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Category: salmonella

After the Storm: 3 Types of Post-Disaster Poisonings to Know, Prepare For

A portable generator placed outside and in a dry area on the ground.

National Poison Prevention Week (March 17-23) was started in 1962 to encourage Americans to “learn of the dangers of accidental poisoning and to take such preventive measures as are warranted by the seriousness of the danger.” Fifty-seven years later, those threats—and probably some new ones—to personal and public health persist. They can also be prepared Read More >

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5 Practical Skills for the Holiday ‘Host(ess) with the Mostest’

Close up of a roasted turkey being brought to the dinner table on a serving tray.

It’s not easy playing the part of host or hostess with the “mostest” at the holidays. A lot of time, effort, and planning goes into making merry with family and friends. In all the excitement of getting the house and food ready for guests, honest mistakes, minor mishaps, and even life-threatening emergencies can happen. Some Read More >

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Responding to Emerging and Zoonotic Infectious Disease Threats in 2017

Montage of photos. From left: a photo of different raw foods, including salmon, fruits and vegetables. A photo of a boy taking an oral vaccine. A photo of bacteria growing in petri dish.

The fungal superbug Candida auris causes serious and often fatal infections. It can strike people in the places where they seek care—hospitals and other healthcare facilities. In early 2016, we knew about outbreaks of C. auris infections on multiple continents, but we were not sure whether C. auris was in the United States. Fast forward Read More >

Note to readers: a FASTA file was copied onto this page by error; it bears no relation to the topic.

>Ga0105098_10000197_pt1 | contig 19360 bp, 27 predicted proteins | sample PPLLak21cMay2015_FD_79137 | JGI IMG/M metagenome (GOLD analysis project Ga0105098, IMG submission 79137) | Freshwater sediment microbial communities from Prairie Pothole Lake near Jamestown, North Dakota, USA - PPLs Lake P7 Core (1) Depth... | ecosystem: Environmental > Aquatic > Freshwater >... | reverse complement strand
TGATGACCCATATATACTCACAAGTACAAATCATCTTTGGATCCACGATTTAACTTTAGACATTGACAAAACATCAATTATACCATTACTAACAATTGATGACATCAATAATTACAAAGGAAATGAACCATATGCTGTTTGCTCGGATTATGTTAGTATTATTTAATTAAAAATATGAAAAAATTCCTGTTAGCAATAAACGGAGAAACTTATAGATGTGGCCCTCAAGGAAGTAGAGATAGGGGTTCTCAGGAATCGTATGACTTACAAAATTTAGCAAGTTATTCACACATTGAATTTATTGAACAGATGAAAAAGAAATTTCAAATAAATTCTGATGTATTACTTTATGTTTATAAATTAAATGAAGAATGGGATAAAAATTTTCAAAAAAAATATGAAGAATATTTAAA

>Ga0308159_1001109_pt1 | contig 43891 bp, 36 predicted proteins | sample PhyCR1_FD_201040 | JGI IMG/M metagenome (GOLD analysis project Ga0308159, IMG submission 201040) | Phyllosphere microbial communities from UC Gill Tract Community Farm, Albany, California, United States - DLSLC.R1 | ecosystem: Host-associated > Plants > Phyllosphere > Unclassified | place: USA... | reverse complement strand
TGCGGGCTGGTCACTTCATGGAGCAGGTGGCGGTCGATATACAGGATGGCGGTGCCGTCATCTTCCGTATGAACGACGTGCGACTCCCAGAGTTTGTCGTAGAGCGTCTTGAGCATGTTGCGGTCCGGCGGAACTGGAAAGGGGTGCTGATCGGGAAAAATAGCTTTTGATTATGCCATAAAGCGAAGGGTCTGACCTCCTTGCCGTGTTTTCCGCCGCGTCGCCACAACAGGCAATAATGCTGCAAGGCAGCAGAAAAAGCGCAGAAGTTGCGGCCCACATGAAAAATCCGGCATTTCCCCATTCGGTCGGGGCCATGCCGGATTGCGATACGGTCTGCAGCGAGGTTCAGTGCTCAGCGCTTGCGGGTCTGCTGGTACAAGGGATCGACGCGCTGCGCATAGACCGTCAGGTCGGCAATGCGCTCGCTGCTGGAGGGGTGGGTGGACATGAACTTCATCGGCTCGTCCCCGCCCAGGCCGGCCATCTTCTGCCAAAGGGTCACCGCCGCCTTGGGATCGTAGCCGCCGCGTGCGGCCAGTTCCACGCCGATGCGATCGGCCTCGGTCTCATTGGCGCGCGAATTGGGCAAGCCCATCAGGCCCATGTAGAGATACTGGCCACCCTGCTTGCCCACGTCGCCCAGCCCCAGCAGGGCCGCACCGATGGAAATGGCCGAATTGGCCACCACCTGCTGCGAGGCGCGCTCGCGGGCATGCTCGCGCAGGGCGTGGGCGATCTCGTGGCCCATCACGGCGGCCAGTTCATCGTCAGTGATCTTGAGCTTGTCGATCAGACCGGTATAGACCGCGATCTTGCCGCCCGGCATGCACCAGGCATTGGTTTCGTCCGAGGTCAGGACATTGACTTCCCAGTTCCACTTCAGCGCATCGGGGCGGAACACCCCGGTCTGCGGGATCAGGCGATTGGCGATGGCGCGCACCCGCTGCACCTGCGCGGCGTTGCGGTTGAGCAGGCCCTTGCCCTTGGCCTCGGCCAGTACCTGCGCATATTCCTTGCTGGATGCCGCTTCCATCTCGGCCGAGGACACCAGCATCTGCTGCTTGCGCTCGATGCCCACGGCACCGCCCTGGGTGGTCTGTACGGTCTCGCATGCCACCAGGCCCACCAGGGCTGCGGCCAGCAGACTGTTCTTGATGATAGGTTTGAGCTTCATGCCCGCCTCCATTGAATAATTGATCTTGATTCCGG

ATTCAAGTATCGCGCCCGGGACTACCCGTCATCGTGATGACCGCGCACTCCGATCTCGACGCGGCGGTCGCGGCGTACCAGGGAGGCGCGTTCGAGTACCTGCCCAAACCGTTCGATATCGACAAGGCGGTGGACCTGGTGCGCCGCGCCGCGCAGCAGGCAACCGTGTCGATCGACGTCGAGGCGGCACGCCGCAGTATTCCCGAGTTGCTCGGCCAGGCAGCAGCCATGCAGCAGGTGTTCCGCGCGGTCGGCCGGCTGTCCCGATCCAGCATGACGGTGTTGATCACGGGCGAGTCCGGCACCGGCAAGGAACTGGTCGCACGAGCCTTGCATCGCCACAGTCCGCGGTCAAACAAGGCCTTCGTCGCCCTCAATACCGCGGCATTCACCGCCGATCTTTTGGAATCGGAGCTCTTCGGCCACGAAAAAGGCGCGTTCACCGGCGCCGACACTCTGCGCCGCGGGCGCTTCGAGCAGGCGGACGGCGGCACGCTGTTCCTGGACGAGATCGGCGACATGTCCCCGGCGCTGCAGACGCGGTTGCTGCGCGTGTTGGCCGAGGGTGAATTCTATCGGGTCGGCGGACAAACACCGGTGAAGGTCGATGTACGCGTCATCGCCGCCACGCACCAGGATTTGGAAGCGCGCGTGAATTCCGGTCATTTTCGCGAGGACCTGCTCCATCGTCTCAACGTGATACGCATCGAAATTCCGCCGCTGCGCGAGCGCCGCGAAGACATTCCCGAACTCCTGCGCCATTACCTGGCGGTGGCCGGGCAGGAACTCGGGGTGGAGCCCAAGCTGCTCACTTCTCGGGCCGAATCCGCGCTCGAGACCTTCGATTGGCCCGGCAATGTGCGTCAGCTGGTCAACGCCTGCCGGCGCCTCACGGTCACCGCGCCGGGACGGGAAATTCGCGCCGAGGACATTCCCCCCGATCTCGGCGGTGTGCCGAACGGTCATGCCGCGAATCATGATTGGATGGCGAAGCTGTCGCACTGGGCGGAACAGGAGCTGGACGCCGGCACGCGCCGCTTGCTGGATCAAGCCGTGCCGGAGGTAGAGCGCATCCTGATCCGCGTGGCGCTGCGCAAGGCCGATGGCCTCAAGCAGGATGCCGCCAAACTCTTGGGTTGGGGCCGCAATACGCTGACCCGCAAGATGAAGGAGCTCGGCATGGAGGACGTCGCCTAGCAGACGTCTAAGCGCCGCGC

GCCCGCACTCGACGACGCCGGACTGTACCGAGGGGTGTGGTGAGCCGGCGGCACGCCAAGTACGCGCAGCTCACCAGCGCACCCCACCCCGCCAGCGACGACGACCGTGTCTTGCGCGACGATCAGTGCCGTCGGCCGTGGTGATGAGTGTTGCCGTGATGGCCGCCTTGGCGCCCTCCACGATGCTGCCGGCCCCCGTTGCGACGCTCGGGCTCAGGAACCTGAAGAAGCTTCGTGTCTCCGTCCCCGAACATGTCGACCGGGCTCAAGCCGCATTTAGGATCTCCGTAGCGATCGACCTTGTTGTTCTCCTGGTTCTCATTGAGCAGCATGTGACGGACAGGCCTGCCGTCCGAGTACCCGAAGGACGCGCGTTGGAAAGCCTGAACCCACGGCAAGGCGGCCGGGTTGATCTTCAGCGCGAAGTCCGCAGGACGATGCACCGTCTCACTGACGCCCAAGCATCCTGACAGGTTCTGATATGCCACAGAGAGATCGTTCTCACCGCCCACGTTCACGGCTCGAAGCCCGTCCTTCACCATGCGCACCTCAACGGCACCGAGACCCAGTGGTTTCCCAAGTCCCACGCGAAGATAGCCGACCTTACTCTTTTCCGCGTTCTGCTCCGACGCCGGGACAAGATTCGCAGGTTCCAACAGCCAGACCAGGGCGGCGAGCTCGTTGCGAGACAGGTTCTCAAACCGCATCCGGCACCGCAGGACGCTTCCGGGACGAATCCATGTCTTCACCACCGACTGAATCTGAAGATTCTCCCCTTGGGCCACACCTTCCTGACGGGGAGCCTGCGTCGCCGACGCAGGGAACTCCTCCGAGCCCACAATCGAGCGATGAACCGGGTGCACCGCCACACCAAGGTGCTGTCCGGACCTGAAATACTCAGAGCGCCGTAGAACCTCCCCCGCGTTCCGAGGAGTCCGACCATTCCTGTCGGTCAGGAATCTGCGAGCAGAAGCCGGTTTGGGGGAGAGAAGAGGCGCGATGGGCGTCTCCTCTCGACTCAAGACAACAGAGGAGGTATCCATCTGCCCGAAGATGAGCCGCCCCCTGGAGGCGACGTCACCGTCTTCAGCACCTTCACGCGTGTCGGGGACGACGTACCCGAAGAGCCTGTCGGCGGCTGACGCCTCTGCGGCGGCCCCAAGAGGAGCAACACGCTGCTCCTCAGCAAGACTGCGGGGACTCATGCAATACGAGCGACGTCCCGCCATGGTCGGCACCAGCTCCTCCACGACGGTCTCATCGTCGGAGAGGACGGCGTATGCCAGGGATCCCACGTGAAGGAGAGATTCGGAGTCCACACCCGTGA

Posted on by Rima F. Khabbaz, MD, Director, National Center for Emerging and Zoonotic Infectious Diseases2 CommentsTags , , , , , , , , , , ,

How We Decide What to Say in Emergencies

Illustration of Salmonella bacteria.

A few years ago, there was an outbreak of Salmonella infections among people who ate peanut butter and products containing peanut paste, like crackers and cookies. People were scared. They needed to know which products were affected. Were they in their grocery store, or worse, already in their kitchen? They also needed facts about Salmonella Read More >

Posted on by Christine Prue, MSPH, Ph.D., Associate Director for Behavioral Science, National Center for Emerging & Zoonotic Infectious Diseases6 CommentsTags , ,

Tiny Turtle–Serious Health Threat

turtle sunbathing on a rock

By Abigail Ferrell, JD, MPA As children, my brother and I talked our very patient mother into letting us have a wide variety of creatures as domestic pets. Nothing too exotic—mostly cats, dogs, and vermin (read: hamsters)—but my brother was also famous for catching wild creatures. We lived near a pond and my brother’s summers Read More >

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Public Health: Are We Too Slow?

Meat thermometer and raw chicken breast

  One of the many roles of public health is to protect consumers from threats like foodborne outbreaks. Much of this hinges on quickly getting out clear messages to the public that provide simple steps to help stem the spread of disease. This is something public health professionals have been doing for over a hundred Read More >

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